National Edition

The law firm behind the Hobby Lobby win

Published: Monday, June 30 2014 4:15 a.m. MDT

Lawyers for Hobby Lobby making statement outside U.S. Supreme Court immediately following the decision. From left: Emily Hardman, Adele Kiem, Angela Wu, Asma Uddin, Lori Windham (at microphone) and Kristina Arriaga.

The Becket Fund for Religious Liberty

WASHINGTON — Fewer than a dozen attorneys work for the Becket Fund for Religious Liberty, a 20-year-old public interest law firm based in Washington, D.C.

But even with a small corps of lawyers, the firm is making its mark by seeking out — and often winning — cases that set law-changing precedents. On Monday, it added another precedent-setting ruling to its credit with a 5-4 Supreme Court decision in favor of Hobby Lobby Stores, supporting religious rights of for-profit corporations.

The narrow ruling marks the first time the nation's top court specifically extended religious freedom protections to a corporation, rather than just individuals. And even if the high court had come down against Hobby Lobby, it was the kind of high-profile case that has set the Becket Fund apart since its founding. The firm looks specifically for opportunities to represent believers of all faiths — Muslims or, in the most recent case, evangelical Christians — who see their freedom to live their faith in jeopardy, with an eye toward not just protecting individuals, but also changing the law and the debate on issues of religious liberty.

"I think Becket has been quite successful in teeing up issues that press the boundaries of the religious liberty claim," said Linda Greenhouse, a professor at Yale University's Law School who spent 30 years reporting on the high court for The New York Times. "The notion that a corporation could claim a faith-based right not to obey a federal law would not have been taken seriously even a few years ago. The ACLU wouldn't have argued it."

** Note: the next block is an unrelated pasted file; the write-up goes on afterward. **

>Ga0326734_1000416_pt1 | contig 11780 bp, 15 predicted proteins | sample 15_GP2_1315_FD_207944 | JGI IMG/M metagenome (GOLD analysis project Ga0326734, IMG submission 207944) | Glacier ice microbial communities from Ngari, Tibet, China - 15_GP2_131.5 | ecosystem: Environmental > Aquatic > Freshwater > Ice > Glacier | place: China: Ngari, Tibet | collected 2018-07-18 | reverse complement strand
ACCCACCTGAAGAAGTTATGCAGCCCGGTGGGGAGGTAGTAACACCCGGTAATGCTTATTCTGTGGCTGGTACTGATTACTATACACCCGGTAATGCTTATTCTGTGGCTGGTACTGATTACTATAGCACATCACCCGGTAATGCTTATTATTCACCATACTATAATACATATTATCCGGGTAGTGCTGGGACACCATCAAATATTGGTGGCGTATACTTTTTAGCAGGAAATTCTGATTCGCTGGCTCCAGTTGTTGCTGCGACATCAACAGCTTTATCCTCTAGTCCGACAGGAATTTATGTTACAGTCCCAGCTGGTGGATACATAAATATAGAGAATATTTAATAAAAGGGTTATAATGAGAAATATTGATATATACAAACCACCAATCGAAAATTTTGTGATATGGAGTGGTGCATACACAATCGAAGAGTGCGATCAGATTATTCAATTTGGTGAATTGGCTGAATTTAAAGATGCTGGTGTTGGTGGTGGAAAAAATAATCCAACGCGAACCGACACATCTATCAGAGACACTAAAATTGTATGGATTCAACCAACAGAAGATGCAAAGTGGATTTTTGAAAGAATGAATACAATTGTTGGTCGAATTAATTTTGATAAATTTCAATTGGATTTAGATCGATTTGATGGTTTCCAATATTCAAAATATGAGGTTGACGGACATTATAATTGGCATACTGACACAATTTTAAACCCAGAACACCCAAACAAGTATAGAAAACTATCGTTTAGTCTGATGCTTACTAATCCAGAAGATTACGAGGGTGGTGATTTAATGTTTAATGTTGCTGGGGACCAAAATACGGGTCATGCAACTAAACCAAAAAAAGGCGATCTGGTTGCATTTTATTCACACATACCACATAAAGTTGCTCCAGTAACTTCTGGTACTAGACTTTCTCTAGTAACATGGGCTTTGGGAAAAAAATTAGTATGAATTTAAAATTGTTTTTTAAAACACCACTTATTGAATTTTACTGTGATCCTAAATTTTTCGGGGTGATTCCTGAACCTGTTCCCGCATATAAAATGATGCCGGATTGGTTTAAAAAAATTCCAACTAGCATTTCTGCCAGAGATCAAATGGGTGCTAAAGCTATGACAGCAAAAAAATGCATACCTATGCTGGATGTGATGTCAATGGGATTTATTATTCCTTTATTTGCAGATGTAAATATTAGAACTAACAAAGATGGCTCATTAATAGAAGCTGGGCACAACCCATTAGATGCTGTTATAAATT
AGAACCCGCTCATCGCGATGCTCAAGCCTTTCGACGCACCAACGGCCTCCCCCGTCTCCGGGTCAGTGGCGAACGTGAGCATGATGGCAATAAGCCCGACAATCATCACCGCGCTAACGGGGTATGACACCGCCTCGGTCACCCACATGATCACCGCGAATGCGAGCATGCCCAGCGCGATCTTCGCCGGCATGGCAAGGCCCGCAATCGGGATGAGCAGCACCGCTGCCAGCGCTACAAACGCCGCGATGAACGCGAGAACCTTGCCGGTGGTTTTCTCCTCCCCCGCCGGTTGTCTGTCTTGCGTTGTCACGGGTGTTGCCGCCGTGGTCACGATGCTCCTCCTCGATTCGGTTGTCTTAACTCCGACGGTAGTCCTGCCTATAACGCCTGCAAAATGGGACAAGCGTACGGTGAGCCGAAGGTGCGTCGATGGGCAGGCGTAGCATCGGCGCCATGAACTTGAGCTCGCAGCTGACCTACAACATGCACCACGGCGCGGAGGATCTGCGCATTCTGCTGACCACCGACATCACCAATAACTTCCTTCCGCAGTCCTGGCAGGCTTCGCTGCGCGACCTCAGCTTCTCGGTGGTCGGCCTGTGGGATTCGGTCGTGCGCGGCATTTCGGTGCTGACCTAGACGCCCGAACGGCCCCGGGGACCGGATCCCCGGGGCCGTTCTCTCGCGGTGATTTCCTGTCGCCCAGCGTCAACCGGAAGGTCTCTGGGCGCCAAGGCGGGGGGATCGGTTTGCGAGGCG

Shaping the law

The firm — named for former Archbishop of Canterbury Thomas à Becket (1118-1170 A.D.), martyred for defending his eccliastical office from interference by King Henry II — rejects cases that are unlikely to set the kind of legal precedent that advances religious freedom.

"When I was there, we turned away 15 cases for every one we took," Kevin J. "Seamus" Hasson, Becket Fund founder and now its president emeritus, told the Deseret News in 2012. "On the other hand, we have won 85 percent of our cases."

At that time, Hasson asserted "giving people the freedom to follow the dictates of their conscience and exercise their faith, as long as it doesn't threaten public health, safety or morals, is critical for a pluralistic society to peacefully function."

He wrote, in the 2012 edition of his book, "The Right to Be Wrong," that, as a society, "we can, and should, respect others' duty to follow their consciences even as we insist that they're mistaken. Why? Because others have the same duty to follow their presumably mistaken consciences as we do to follow our presumably correct ones."

Among other cases in which Becket has been involved are a 2011 case involving the right of a Christian homeless center to serve clients with a religious emphasis; a 2010 case reversing an earlier 9th Circuit decision striking "under God" from the Pledge of Allegiance; and a 2009 case supporting the right of a Santeria priest in Texas to perform religious rituals in his own home.

But the firm's strategy of selecting cases is about more than a scorecard.

"The mission of the Becket Fund is to shape the law, so that the broadest possible base of support for religious liberty can be generated by the American people and embodied in American law and court decisions," said William P. Mumma, the firm's current president and board chairman.

To that end, the firm is blind to the faith of its clients, Mumma said.

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